wallet.io Prolatest release: 1.2.9 ( 6th August 2021 ) last analysed 19th October 2021 No source for current release found
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Do your own research!
Try out searching for "lost bitcoins", "stole my money" or "scammers" together with the wallet's name, even if you think the wallet is generally trustworthy. For all the bigger wallets you will find accusations. Make sure you understand why they were made and if you are comfortable with the provider's reaction.
The Analysis ¶
(Analysis from Android review)
Note: This is the PRO version for:
- One Stop digital asset management
- Two secure asset management solutions
- Manage assets with partners
- Institutional, Multi-signature, Numerous Currencies
- Team Property, Team Confirmation
- Suitable for multiple parties’ co-management. Avoid assets loss caused by single private key missing. Offer a better solution to multiple parties funding co-managements.
- ‘m-of-n’ signatures. Set ‘n’ total private keys and requires ‘m’ signatures in authorizing a transaction.
We downloaded the app. Our user credentials are the same with the other wallet.io app.
After sign-in, we are presented with two options:
- Group multisig wallet
- Individual multisig wallet
We opted for the individual multisig wallet.
We then filled up the following fields:
- Wallet name
- Private key generation:
- Wallet.io hardware
- Safe-keeping of the third private key
We were able to locate their github, but as of this moment, it seems to be outdated, with only six commits in the past year. Additionally, no repositories were related to wallet.io’s mobile app.
This app is self-custodial, but the source code is not verifiable.
Without public source of the reviewed release available, this product cannot be verified!
As part of our Methodology, we ask:Is the source code publicly available? If not, we tag it No Source!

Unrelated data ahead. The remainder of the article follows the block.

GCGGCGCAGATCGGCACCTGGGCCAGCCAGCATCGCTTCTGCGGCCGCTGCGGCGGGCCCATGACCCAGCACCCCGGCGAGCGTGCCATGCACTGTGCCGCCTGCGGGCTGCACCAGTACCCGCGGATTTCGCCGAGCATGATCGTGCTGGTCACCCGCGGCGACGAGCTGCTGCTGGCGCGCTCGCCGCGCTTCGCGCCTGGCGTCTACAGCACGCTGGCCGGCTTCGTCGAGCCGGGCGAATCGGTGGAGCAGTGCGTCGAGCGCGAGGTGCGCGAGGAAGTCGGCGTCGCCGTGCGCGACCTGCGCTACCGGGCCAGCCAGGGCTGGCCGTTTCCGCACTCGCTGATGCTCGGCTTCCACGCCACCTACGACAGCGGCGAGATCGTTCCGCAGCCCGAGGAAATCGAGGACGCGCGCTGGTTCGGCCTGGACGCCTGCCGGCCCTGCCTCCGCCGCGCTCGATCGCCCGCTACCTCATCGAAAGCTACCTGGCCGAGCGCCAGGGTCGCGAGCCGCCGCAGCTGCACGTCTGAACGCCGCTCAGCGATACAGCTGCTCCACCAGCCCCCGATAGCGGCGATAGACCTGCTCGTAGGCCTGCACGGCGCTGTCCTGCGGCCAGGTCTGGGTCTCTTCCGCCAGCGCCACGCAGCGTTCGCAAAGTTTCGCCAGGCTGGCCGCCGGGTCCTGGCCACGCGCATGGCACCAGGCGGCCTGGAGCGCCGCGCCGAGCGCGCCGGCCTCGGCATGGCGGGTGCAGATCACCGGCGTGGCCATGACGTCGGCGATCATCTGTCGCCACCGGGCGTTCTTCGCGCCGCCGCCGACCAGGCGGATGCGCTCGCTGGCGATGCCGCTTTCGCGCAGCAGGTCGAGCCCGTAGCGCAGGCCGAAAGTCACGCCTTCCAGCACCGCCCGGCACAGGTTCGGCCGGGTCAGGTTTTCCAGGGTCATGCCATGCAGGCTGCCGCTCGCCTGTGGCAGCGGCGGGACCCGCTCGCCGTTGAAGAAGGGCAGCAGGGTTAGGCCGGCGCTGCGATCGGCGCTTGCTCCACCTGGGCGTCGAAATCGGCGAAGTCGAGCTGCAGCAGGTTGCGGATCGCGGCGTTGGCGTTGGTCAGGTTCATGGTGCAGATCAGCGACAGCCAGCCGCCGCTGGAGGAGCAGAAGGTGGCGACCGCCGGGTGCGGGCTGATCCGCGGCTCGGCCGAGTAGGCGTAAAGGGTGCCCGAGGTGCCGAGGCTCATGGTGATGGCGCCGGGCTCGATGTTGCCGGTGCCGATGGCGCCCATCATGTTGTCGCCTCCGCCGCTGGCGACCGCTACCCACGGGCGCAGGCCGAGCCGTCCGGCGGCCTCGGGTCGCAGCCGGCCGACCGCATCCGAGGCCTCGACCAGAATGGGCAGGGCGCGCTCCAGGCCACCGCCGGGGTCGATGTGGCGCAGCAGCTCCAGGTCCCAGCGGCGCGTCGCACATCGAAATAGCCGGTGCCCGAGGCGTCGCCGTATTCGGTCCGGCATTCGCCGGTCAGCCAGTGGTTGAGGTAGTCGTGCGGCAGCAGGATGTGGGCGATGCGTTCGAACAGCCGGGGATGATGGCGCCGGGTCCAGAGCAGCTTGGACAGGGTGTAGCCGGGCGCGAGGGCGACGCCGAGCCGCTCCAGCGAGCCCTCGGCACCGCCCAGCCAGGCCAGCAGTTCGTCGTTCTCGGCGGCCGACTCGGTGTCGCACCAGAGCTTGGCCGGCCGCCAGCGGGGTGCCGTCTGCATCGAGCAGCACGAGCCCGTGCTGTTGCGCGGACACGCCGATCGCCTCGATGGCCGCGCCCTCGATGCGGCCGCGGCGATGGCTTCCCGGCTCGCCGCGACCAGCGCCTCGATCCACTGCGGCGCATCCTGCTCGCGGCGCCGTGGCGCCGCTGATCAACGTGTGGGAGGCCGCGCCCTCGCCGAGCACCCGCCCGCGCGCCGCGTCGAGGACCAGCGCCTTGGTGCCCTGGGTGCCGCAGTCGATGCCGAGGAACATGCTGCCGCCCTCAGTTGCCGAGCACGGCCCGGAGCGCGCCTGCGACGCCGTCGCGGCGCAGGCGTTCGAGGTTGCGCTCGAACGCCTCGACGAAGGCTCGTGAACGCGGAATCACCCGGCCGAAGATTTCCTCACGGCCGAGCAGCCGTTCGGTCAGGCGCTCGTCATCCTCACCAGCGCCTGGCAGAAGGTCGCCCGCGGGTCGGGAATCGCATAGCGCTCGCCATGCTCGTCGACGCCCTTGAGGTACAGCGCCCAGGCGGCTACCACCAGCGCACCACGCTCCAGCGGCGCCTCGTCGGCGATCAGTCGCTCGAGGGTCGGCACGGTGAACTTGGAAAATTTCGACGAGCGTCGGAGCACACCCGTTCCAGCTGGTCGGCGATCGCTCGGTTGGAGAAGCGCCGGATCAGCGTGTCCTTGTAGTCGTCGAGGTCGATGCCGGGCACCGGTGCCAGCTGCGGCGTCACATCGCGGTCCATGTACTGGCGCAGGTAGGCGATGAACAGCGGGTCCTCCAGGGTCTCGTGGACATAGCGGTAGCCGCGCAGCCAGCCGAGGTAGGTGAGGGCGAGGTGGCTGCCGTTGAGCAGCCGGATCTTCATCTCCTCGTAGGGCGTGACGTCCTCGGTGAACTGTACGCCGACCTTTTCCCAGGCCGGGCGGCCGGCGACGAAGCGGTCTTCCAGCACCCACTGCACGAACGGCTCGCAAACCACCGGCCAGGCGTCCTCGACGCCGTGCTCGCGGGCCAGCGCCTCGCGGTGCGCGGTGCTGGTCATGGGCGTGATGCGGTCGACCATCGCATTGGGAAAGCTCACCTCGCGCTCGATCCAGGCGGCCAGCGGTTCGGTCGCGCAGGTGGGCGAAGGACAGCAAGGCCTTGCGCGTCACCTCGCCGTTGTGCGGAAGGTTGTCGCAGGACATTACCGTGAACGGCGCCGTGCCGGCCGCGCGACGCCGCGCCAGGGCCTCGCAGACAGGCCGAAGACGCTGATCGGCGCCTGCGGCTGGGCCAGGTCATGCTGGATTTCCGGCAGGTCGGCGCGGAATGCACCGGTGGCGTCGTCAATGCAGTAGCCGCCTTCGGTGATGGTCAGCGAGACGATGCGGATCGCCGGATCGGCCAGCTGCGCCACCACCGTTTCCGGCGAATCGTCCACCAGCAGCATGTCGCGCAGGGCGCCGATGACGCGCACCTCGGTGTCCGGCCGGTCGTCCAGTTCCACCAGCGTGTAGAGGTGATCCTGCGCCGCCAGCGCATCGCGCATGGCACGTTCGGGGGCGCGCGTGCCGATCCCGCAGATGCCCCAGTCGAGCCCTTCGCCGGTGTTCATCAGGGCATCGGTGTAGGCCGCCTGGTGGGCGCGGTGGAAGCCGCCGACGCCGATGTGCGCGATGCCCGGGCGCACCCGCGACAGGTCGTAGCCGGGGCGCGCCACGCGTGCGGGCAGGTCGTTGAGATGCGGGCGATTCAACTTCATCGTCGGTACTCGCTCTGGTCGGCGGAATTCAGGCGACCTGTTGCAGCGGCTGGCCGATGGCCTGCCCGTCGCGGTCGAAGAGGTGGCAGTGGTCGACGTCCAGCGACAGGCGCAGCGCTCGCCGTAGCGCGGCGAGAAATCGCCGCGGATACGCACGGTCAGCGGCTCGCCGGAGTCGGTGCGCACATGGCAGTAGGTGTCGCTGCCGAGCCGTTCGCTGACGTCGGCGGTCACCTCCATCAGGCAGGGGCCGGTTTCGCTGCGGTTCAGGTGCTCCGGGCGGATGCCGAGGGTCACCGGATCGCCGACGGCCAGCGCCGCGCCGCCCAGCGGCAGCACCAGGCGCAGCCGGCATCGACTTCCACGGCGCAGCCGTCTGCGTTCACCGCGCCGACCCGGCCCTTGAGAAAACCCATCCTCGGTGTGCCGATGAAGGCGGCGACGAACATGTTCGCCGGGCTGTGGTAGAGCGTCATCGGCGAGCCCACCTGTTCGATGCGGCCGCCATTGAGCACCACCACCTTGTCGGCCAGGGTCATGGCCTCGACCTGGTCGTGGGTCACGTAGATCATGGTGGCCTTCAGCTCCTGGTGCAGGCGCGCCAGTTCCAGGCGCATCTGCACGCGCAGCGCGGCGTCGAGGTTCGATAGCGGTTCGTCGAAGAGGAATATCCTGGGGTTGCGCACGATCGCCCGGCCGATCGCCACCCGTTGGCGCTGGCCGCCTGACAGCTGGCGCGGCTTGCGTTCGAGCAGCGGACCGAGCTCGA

A wallet that claims to not give the provider the means to steal the users’ funds might actually be lying. In the spirit of “Don’t trust - verify!” you don’t want to take the provider at his word, but trust that people hunting for fame and bug bounties could actually find flaws and back-doors in the wallet so the provider doesn’t dare to put these in.
Back-doors and flaws are frequently found in closed source products but some remain hidden for years. And even in open source security software there might be catastrophic flaws undiscovered for years.
An evil wallet provider would certainly prefer not to publish the code, as hiding it makes audits orders of magnitude harder.
For your security, you thus want the code to be available for review.
If the wallet provider doesn’t share up to date code, our analysis stops there as the wallet could steal your funds at any time, and there is no protection except the provider’s word.
“Up to date” strictly means that any instance of the product being updated without the source code being updated counts as closed source. This puts the burden on the provider to always first release the source code before releasing the product’s update. This paragraph is a clarification to our rules following a little poll.
We are not concerned about the license as long as it allows us to perform our analysis. For a security audit, it is not necessary that the provider allows others to use their code for a competing wallet.
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